We very much doubt that the gun control crowd will take notice of the demonstrated beneficial effect of enforcing existing laws as opposed to passing new ones, but we can cite this experience in the future.  Of course, aggressively enforcing laws inherently leads to vastly more unfriendly interactions between police and the citizenry, so we'd prefer that this occur for crimes that matter, like murder or driving cars at night without lights.

Speed Camera Nightmare

Microsoft News reacted to Sec. Buttigieg's announcement by publishing "The speed camera nightmare that's coming to America" based on an article from the British Daily Mail.  The British version starts:

How the UK's hated war on motorists - costing drivers $56M in fines every year - provides a chilling glimpse of what's in store under Pete Buttigieg's plan [emphasis added]

Both versions discussed Fox News' reaction:

Fox News host Tucker Carlson slammed the plan as a misuse of the funds in the $1.2 trillion Infrastructure Bill, fuming that 'you're about to get a lot more speeding tickets from robots.'

'When the country applauded $1.2 trillion going to fixing the roads, bridges and buildings, a lot of us were dumb enough to think that's what might actually happen,' he said.

As anyone who's been reading about the difficulties of correcting problems with government-funded voting machines would expect, there are difficult problems with government-funded speed cameras:

Perhaps Britain's 'busiest speed camera', however, lies 120 miles to the west [of London] in the port city of Southampton.

The speed camera, which sits on Maybray King Way, where motorists should be driving at 30mph, is estimated to have brought in more than $6.85million in fines between 2015 and 2017[emphasis added]

However, Hampshire Police revealed last year that the camera has been recording 'incorrect readings' for vehicles with a 'high flat rear' and at least two drivers have been able to prove they were wrongly caught by the camera so far.

'If I didn't have the evidence that I was going 25mph, then it would have ended up with me going to court. I'd have lost my job. That technology shouldn't go wrong. It has the potential to seriously ruin lives.'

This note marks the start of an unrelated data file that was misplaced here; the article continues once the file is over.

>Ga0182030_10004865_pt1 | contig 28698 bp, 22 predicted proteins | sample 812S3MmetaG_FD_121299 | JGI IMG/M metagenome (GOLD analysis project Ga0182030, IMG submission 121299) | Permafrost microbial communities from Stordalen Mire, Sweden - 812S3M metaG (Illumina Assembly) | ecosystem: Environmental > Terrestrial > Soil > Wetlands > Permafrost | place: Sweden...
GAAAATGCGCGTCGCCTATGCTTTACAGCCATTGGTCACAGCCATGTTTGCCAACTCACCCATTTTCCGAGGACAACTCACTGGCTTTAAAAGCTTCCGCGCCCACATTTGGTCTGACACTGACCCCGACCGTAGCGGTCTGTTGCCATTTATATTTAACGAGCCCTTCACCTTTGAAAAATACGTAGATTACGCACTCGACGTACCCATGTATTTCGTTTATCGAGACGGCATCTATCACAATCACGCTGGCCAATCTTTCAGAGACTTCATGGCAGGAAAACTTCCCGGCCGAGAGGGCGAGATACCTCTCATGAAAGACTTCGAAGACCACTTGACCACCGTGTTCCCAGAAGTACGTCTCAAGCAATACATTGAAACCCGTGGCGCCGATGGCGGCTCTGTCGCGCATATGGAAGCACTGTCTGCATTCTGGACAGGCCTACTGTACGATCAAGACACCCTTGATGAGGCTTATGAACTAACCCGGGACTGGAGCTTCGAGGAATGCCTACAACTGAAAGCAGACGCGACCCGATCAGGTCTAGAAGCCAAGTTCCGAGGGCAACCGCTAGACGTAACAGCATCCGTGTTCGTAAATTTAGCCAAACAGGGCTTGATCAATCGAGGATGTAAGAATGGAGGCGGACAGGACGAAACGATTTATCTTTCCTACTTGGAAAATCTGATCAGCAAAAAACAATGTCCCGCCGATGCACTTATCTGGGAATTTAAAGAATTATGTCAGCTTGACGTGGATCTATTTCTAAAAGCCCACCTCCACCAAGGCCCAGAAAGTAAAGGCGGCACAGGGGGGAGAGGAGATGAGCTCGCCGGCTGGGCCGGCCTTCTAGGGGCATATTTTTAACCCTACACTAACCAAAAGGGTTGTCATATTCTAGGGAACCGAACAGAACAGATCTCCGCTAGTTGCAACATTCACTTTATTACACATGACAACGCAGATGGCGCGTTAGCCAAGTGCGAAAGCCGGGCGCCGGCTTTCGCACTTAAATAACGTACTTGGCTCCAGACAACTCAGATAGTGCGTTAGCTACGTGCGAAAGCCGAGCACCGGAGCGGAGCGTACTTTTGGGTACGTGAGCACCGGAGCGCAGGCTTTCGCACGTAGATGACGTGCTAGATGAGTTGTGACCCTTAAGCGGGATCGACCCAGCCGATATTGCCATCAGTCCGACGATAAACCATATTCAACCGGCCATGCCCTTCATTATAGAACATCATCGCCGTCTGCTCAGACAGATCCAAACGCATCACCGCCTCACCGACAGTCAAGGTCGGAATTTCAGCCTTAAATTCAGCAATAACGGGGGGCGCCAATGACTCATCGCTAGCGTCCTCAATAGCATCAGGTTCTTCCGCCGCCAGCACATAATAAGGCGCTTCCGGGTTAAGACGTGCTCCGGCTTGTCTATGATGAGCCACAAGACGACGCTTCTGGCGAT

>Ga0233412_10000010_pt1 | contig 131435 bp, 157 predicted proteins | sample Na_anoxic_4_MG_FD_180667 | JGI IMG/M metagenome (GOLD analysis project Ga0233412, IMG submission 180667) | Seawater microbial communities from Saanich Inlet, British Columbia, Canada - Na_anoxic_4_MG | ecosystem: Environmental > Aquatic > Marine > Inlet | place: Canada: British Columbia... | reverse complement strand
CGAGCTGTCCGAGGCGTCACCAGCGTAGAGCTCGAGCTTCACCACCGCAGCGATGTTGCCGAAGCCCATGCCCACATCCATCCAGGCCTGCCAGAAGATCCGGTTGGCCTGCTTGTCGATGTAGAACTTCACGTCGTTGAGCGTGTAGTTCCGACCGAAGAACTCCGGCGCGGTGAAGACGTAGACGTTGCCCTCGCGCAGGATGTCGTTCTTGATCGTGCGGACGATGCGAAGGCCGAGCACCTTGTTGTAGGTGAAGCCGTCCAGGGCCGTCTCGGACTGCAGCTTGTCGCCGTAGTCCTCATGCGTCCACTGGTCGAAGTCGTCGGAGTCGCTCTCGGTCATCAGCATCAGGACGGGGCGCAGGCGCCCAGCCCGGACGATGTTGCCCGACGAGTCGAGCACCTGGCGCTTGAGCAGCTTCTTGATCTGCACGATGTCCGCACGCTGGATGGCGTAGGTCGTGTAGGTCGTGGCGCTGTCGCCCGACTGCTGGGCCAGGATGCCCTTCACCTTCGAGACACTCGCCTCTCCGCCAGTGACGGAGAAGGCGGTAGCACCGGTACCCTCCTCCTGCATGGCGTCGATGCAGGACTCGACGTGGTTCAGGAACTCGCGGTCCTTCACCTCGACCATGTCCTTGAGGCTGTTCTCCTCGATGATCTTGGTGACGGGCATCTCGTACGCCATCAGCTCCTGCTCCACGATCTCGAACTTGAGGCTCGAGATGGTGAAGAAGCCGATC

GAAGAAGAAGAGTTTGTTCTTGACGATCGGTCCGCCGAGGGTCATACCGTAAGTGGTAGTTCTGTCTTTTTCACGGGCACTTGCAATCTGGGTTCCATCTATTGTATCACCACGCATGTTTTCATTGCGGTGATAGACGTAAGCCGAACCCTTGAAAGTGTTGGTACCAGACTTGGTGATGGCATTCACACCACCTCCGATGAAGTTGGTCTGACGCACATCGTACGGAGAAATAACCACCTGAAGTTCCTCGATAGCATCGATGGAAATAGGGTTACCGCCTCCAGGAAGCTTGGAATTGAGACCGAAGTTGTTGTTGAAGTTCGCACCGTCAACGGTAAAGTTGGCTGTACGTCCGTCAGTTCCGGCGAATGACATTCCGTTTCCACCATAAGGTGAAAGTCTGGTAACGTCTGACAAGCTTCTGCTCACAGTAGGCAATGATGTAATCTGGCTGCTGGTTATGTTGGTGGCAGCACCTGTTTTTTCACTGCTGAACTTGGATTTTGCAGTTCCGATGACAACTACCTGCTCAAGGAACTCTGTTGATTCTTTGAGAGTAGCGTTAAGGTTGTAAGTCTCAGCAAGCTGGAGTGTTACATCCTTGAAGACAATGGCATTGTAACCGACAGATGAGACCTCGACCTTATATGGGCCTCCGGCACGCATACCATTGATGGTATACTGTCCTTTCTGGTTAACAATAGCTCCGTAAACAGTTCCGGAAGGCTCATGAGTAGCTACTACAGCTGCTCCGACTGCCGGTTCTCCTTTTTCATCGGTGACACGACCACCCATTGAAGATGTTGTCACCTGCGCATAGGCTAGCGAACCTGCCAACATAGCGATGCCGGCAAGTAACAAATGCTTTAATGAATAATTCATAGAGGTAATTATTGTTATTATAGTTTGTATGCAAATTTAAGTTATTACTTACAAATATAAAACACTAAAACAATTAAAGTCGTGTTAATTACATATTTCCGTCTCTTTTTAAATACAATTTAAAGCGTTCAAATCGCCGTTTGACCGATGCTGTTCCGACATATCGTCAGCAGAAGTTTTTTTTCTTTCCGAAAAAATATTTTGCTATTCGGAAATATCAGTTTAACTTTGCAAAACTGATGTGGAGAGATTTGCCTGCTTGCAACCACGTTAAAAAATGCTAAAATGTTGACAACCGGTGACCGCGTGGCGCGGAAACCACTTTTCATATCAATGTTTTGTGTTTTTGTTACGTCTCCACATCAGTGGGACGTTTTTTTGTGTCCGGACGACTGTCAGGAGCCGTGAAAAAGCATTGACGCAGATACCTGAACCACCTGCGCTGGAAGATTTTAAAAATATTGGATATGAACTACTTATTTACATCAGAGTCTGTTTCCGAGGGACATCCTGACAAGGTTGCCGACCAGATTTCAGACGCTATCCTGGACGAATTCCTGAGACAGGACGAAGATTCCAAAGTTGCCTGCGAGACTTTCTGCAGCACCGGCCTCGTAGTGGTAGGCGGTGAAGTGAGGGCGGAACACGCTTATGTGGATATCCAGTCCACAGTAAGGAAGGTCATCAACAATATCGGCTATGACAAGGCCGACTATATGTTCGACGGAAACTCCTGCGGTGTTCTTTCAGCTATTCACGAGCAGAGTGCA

Although slowing traffic in the vicinity of a camera generally reduces fatalaties, this isn't always the case:

Interestingly a 2013 study by the RAC (Royal Automobile Club) Foundation highlighted how cameras in some areas had actually caused accidents rather than preventing them.

A total of 21 camera sites had shown data where collision rates had risen 'markedly' since cameras were put in place.

Democrats have tried to give the IRS the right to collect any and all information from any bank account in the country regardless of any suspicion of wrongdoing, so this blatant revenue grab should come as no surprise.  How many of us want to have to create a record of our driving in order to fight back against yet another form of government interference in our daily lives?

The Double Nickel

The bike lane part of Sec. Buttigieg's strategy to cut vehicular fatalities has been tried without success in terms of meeting the stated objective and so has cutting speed limits.  Groovy History reminds us that Mr. Nixon signed a law setting a national speed limit of 55 MPH on all roads throughout the United States.

The purpose was to save both lives and fuel.  It's not possible to describe how much people hated this.  Kids saw their parents buying CBs and radar detector for the express purpose of disobeying the law. Was this widespread training in lawbreaking good for society?

As with masking, vigilantes came out of the woodwork.  We know a lady who insisted on always driving 55 MPH even in the left lane to the immense frustration of other drivers.  "They're supposed to follow the law" she'd say when criticized.

The Cato Institute studied the effects of a 55 mph speed limit and found that after a few months of the legislation the country's safety record was actually worse than had it had been before.

But almost all measures of highway safety show improvement, not more deaths and injuries since 1995. Despite the fact that 33 states raised their speed limits immediately after the repeal of the mandatory federal speed limit, the National Highway Traffic Safety Administration reported last October that "the traffic death rate dropped to a record low level in 1997." Moreover, the average fatality rate even fell in the states that raised their speed limits.